Following graduation, Murray moved permanently to Boston in order to take advantage of opportunities that would help her achieve that career goal. She passed the Massachusetts and New York bar exams and she secured a clerkship with the Honorable M. Page Kelley of the United States District Court in Boston.
“I learned an incredible amount from Judge Kelley, who began her own career as a public defender. She helped me make great contacts and get my foot in the door at the public defender agency,” Murray said.
Following her clerkship, Murray spent two years as a public defender for an area north of Boston. The county is notoriously rough and Murray endured long work days and a long commute, but it paid off.
Justin Whitman wants West Virginia to be a hub for the technology industry, beginning with his own high-tech startup, UMuseUs.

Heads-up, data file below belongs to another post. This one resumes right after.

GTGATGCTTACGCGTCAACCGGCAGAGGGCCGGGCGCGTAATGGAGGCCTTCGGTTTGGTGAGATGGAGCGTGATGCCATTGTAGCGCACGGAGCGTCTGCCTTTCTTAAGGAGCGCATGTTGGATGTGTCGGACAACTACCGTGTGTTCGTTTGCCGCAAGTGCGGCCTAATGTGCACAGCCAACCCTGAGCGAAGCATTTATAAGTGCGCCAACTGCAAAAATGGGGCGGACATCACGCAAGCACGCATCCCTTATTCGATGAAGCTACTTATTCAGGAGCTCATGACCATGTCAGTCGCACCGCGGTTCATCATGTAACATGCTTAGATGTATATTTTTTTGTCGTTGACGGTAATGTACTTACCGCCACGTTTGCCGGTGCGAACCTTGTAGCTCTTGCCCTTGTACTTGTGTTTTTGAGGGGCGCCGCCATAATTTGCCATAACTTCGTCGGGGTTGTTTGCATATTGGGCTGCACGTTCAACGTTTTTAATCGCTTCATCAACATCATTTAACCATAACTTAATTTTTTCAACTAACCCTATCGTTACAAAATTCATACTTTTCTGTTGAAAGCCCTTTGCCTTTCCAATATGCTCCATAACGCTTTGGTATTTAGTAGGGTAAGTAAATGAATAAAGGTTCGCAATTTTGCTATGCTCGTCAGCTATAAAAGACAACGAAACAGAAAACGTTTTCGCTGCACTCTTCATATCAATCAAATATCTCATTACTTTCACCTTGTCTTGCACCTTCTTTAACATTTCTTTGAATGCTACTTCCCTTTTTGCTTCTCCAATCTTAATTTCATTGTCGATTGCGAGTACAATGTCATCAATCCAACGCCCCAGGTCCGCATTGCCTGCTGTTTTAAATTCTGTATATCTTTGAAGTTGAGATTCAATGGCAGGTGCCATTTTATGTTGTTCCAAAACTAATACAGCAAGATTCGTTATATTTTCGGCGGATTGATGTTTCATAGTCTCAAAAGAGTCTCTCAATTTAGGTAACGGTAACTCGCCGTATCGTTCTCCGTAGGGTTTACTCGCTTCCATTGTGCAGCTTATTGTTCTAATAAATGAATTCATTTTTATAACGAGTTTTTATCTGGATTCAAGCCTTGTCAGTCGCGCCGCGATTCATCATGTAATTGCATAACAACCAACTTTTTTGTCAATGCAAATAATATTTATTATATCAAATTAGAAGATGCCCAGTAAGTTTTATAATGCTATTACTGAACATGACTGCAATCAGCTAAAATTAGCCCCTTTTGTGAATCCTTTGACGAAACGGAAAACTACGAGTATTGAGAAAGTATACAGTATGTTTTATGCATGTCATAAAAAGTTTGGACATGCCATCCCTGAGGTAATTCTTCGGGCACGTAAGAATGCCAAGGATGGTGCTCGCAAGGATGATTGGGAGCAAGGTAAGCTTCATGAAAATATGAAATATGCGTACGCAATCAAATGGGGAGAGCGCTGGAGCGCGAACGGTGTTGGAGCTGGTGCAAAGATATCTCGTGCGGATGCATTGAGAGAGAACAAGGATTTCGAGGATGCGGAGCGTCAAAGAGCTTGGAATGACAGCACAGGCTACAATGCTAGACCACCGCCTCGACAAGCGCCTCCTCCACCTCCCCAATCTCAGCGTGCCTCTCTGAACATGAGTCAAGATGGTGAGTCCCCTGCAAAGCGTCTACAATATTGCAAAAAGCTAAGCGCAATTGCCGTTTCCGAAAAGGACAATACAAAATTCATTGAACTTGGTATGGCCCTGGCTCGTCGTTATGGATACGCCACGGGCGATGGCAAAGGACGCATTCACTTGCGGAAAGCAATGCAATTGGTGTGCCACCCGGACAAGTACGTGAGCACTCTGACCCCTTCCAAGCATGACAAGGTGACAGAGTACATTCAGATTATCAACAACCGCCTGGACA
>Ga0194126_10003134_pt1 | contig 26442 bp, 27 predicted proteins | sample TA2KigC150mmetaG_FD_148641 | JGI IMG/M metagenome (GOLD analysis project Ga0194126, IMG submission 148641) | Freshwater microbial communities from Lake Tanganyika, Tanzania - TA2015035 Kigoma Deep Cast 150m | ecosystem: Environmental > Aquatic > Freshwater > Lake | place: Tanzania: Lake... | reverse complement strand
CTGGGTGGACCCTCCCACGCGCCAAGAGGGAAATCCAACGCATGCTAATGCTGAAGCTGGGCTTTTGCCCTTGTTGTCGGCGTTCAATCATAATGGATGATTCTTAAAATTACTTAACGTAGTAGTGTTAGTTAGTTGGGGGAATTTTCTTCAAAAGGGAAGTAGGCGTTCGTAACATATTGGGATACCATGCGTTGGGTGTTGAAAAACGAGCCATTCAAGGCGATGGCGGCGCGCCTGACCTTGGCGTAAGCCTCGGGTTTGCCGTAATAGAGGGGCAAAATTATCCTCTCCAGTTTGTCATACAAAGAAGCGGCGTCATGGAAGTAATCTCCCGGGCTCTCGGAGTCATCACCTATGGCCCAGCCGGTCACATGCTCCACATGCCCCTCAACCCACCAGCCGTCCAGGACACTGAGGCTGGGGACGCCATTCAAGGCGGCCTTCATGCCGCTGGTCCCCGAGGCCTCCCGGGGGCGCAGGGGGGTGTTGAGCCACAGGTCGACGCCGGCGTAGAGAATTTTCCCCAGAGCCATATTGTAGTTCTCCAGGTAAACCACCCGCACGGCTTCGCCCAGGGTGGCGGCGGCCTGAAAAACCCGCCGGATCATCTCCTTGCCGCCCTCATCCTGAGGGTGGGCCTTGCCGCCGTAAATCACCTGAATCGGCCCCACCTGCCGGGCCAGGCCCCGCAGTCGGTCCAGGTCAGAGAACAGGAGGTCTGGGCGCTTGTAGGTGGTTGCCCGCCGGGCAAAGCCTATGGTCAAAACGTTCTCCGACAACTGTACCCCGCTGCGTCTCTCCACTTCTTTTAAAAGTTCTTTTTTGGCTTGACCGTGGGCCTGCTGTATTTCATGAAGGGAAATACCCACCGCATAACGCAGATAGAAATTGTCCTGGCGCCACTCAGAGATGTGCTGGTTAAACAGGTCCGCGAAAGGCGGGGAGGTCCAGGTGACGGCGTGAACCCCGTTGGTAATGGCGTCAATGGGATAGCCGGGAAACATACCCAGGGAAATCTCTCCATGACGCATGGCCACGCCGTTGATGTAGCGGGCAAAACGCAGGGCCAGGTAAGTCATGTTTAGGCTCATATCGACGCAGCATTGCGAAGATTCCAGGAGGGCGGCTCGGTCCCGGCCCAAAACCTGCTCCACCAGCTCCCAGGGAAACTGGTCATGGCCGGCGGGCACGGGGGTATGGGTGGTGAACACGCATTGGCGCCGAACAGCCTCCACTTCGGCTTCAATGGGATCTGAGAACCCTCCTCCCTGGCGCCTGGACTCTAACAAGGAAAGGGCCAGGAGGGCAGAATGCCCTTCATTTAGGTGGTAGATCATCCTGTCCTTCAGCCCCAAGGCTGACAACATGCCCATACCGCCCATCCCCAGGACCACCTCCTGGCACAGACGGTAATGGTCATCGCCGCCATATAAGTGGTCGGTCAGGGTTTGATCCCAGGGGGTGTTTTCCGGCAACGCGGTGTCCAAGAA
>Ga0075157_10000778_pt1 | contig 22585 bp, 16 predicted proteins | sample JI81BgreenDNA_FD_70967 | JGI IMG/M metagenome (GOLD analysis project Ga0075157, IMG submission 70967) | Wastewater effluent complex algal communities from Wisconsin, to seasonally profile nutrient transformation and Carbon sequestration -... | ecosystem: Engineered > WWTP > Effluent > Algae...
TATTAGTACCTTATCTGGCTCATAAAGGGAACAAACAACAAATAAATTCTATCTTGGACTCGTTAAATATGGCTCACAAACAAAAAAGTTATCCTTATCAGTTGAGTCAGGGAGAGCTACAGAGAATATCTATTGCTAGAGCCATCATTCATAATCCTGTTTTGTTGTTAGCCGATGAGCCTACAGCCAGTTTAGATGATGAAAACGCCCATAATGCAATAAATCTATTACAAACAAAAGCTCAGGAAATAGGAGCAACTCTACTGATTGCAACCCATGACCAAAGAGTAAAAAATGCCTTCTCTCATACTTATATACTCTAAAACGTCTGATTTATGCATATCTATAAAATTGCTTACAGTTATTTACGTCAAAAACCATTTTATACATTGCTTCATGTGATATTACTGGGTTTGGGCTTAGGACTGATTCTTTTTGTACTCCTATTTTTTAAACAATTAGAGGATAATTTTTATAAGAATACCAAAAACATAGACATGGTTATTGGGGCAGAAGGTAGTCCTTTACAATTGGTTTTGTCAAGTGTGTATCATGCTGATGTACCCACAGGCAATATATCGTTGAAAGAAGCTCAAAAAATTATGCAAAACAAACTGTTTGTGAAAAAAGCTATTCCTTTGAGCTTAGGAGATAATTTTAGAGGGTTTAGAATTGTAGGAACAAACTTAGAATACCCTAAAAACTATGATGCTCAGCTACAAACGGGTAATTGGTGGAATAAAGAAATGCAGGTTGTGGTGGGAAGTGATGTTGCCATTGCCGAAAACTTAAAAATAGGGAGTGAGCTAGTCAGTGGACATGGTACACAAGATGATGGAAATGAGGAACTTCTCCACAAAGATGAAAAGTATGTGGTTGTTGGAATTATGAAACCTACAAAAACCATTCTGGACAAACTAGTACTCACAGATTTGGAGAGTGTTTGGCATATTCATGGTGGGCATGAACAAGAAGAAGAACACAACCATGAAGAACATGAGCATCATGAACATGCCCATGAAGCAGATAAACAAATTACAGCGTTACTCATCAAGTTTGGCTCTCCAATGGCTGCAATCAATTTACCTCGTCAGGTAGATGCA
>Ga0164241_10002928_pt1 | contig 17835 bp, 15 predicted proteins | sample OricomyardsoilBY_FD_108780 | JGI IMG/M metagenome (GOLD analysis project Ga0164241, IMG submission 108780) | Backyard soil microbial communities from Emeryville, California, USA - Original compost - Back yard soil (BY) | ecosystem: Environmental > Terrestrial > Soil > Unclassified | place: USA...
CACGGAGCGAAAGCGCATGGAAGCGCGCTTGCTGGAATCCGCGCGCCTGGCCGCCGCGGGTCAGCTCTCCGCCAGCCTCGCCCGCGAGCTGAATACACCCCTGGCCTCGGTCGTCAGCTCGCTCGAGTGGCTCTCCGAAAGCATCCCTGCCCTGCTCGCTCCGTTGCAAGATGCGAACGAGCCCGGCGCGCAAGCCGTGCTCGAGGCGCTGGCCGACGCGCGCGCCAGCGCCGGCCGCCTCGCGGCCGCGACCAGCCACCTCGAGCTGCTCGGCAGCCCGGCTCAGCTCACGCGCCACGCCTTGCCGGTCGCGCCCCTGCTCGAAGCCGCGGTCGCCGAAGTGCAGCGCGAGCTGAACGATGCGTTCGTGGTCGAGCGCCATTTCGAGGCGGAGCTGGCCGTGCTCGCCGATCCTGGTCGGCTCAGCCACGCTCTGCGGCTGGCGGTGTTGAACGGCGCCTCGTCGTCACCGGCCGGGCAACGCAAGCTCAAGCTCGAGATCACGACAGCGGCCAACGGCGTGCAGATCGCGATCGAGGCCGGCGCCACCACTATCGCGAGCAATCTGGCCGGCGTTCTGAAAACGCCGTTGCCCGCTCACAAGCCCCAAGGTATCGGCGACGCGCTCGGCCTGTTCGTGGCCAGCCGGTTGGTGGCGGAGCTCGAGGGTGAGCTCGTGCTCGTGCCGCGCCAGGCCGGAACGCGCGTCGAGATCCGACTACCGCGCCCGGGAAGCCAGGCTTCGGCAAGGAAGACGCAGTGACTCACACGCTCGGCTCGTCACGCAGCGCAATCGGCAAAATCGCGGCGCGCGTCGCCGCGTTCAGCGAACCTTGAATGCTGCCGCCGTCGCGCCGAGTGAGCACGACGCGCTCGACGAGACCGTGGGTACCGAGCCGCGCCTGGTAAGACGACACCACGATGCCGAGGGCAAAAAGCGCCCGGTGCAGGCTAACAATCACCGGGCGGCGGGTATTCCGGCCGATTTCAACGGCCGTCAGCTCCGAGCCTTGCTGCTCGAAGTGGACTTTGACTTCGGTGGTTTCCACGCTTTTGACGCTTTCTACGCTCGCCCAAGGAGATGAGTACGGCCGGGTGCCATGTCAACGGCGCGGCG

"When I moved to Berkeley County from northern Virginia in 2008, there weren't many tech or business ventures in West Virginia, so I had to create my own opportunities," Whitman said. "So I did corporate consulting for Fortune 100 and 500 companies. Then I decided that putting my best foot forward in West Virginia would be to start a tech venture here."
UMuseUs is a multifaceted, interactive social platform that is centered around music of all genres. The website, UMuseUs.com, uses proprietary software to "provide platforms, venues and resources that empower musicians and music lovers to share, discover, interact, create and more."
"UMu se U s allows you to say, 'I'm a guitar player. Th is is what I look like. H ere's an audio or video clip of what I sound like, or here is some of my original work'. Bands are able to find someone to play with them who is qualified, ju st like a recruiter does when they're trying to fill a job," Whitman explained. "It also allows music lovers to discov er new artists and become a musician's first fan. And it allo ws musicians of all ages to showcase their skillset from home and have an avenue for others to hear their music and give them feedback," he said.